How to start and grow an ARCHICAD User Group

If you are just joining us, here are links to the other posts in this series. If you haven’t read the previous posts, you might want to start there. What follows assumes you’ve read them. If you haven’t, that’s okay. But certain references, like “and your Ben isn’t there”, might make no sense.

  1. How to Make a Successful ARCHICAD User Group (Part 0: Introduction)
  2. How to Make a Successful ARCHICAD User Group (Part 1: Organization)
  3. How to Make a Successful ARCHICAD User Group (Part 2: The Meeting)
  4. How to Make a Successful ARCHICAD User Group (Part 3: Spreading the Word)

 

Now that we’ve discussed the fundamentals of how to get a user group going, let’s talk about the actual meetings. Having run and attended many user groups in multiple states, I have some extremely strong opinions on what should or shouldn’t happen when a bunch of users get together.

BIM2015 food 2

How to Make a Successful ARCHICAD User Group (Part 2: The Meeting)

  1. Frequency. Consistency helps. It lets people anticipate and prepare. I have found that every other month works best. On off months, if you have the energy, find some users to informally meet up for beers or lunch or coffee (what we in Seattle now call “ARCHICADbeers”). This frequency has worked well for me. It means if I miss a month and go to every 3 months for a meeting or two, that’s cool. That will happen in places with seasons. In Minnesota we often went longer without a meeting in the winter and in Seattle I have a feeling getting users to attend during the perfection that is a Pacific Northwest summer may be impossible. If you skip an “ARCHICADbeers”, that’s no problem because another isn’t so far off. From years of running user groups—this is my seventh year—quarterly isn’t often enough to create critical mass; users need to see each other more frequently than that. If someone misses a meeting, they might go half a year or more before engaging with ARCHICAD users who aren’t their coworkers. That’s unacceptable. Conversely, monthly is brutal. I did that at first. It’s too hard for one person to sustain. And honestly more than most people want to endure.
  2. How to Run a Meeting. Do not lecture. Ban PowerPoint. Don’t be boring. Try to get other users to present, but assume you as the person running the show are always presenting. Pick a project and share. Get the conversation going and then let the agenda go. This mentality is summed up nicely in my announcement for the April 2015 user group meeting in Seattle. Remember that a user group is not training. It is one to two hours of engagement between users. You need a framework for what you’ll talk about if everyone is too timid to talk (and your Ben isn’t there), but the best discussions are ones that come out organically from what interests people.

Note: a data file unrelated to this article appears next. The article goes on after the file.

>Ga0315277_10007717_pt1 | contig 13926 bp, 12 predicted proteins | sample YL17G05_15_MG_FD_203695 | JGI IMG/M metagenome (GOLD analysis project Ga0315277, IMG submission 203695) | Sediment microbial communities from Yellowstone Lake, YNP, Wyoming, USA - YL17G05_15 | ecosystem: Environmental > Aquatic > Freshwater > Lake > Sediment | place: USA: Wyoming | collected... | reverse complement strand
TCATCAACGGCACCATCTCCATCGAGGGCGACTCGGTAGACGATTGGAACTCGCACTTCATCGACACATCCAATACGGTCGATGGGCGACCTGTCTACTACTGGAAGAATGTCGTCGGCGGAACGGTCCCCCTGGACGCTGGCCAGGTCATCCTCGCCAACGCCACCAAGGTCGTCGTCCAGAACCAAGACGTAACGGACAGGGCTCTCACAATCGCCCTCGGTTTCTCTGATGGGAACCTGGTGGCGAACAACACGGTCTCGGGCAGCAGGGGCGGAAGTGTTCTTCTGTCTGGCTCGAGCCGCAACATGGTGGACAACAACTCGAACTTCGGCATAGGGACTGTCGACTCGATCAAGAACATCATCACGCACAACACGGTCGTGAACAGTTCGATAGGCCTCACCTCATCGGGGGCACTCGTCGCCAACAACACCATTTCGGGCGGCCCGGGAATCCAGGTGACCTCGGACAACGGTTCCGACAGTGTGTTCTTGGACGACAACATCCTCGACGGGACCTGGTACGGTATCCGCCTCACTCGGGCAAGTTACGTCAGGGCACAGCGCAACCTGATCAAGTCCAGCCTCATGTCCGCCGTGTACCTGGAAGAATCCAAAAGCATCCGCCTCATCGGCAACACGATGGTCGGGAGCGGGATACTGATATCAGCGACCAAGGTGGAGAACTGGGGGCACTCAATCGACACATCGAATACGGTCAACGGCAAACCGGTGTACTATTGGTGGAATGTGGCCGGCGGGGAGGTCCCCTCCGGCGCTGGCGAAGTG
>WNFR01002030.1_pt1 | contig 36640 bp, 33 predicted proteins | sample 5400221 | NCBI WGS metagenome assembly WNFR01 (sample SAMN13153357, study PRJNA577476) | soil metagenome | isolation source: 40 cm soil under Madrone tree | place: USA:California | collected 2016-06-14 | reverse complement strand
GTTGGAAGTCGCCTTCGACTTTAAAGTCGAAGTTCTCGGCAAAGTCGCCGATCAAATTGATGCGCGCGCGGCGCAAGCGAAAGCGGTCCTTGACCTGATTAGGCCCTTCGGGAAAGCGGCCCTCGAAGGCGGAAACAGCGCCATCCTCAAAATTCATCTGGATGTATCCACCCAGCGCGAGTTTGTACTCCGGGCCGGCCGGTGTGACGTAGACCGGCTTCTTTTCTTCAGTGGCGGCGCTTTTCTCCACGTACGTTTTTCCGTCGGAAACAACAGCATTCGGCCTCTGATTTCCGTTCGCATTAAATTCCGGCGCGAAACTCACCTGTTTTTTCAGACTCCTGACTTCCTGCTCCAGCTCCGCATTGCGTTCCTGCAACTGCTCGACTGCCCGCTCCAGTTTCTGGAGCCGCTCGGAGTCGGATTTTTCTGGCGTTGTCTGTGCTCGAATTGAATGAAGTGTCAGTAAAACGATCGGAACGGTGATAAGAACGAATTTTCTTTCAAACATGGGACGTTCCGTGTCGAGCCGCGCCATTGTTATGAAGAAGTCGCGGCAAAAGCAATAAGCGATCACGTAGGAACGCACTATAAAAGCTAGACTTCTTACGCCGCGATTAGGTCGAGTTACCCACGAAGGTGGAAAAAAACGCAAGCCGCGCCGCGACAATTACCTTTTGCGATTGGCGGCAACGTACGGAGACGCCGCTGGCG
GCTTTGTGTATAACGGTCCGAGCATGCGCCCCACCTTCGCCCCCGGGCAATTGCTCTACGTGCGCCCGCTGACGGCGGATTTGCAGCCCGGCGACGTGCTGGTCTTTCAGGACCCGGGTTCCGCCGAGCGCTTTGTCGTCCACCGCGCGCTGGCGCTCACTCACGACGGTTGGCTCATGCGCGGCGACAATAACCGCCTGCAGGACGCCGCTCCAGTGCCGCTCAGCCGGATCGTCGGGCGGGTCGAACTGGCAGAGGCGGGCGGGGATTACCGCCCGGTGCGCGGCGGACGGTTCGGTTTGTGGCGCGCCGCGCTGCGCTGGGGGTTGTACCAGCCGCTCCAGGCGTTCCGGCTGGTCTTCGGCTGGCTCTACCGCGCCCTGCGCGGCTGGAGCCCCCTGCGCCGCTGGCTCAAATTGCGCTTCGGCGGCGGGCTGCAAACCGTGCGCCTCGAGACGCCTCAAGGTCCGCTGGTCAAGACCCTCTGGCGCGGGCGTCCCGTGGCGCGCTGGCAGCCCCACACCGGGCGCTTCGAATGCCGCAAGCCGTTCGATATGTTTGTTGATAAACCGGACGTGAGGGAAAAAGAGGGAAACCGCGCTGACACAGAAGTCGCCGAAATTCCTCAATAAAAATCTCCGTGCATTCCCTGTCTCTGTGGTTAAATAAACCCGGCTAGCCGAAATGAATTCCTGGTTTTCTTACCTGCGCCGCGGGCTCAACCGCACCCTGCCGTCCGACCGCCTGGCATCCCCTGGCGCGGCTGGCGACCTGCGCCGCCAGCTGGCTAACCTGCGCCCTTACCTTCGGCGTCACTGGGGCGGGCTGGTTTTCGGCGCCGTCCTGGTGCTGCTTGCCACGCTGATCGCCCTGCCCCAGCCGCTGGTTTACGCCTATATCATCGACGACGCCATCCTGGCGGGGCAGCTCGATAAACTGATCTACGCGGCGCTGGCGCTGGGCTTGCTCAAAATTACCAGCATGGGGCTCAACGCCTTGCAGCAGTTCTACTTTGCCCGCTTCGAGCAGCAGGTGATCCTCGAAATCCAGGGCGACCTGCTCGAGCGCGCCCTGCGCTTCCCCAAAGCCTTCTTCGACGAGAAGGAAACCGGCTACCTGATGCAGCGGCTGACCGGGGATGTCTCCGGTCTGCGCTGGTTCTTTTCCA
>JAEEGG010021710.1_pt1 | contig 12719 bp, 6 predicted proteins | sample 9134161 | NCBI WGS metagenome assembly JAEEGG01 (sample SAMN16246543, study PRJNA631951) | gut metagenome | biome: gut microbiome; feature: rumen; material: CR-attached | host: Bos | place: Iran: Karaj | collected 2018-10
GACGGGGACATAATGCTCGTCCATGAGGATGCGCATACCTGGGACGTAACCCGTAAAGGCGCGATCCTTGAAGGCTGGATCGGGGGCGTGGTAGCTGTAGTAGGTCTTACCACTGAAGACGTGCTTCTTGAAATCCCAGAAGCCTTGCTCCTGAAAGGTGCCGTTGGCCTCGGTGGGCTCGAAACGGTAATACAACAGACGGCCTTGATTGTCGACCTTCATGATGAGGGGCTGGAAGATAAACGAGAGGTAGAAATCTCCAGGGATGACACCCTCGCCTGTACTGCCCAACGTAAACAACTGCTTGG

3. How Long a Meeting should Last. One and a half to two hours is about perfect. If people are still interested in talking, continue the discussion informally at a bar nearby or standing around your meeting space. But after about two hours turn off the computer and screen.
  4. When a Meeting should Start. The best start time will vary by region, but here’s the question you need to ask yourself when picking a time: what start time gives everyone enough time to leave their office and get to the meeting, but not so much time that they just go home. When answering this question, don’t forget to think about traffic, where people are coming from, and what time people generally finish up work. In Minnesota I usually started things at 6:30 pm. In Seattle, I’ve switched to 6:00 pm. For a while we were doing 5:00 pm, but that seemed like a heavy burden on a lot of people. If you work far away, a 5:00 pm user group meeting means you’re potentially wrapping up work around 3:30 or 4:00 pm. Most people are going to want to work until at least 5:00 pm. If attending a user group means cutting the workday short, you’re going to get fewer people (some of us are workaholics, others don’t control their schedules). I’ve done a limited number of lunch time meetings, and they are fun—especially if there is food—but think of lunch meetings as special occasions. Lunch meetings add extra complexity that is better to avoid.
  5. Getting There. Location matters and so does parking. I suppose if you’re in New York City, parking matters less, but for most of us, we need to drive to meetings. Good parking means better attendance. It’s about convenience. The easier it is to attend, the more people who will. I’ve found that a central location is less desirable than one with lots of easy parking. Since so many people have to drive anyways, a few extra minutes for close, free parking has proved worth it.
  6. The Food. Food is great, but not critical. When I was running things on my own in Minnesota, I sometimes brought snacks and beer. A few times GRAPHISOFT was in town and fed us, which was always appreciated. But at the majority of the meetings, if people wanted to eat or drink, they knew to bring their own. Now in Seattle, our local rep Jesse feeds us every time. Thank you Jesse! People love it and appreciate it, but I know we’d all still come regardless (though my life is made easier by not having to eat beforehand).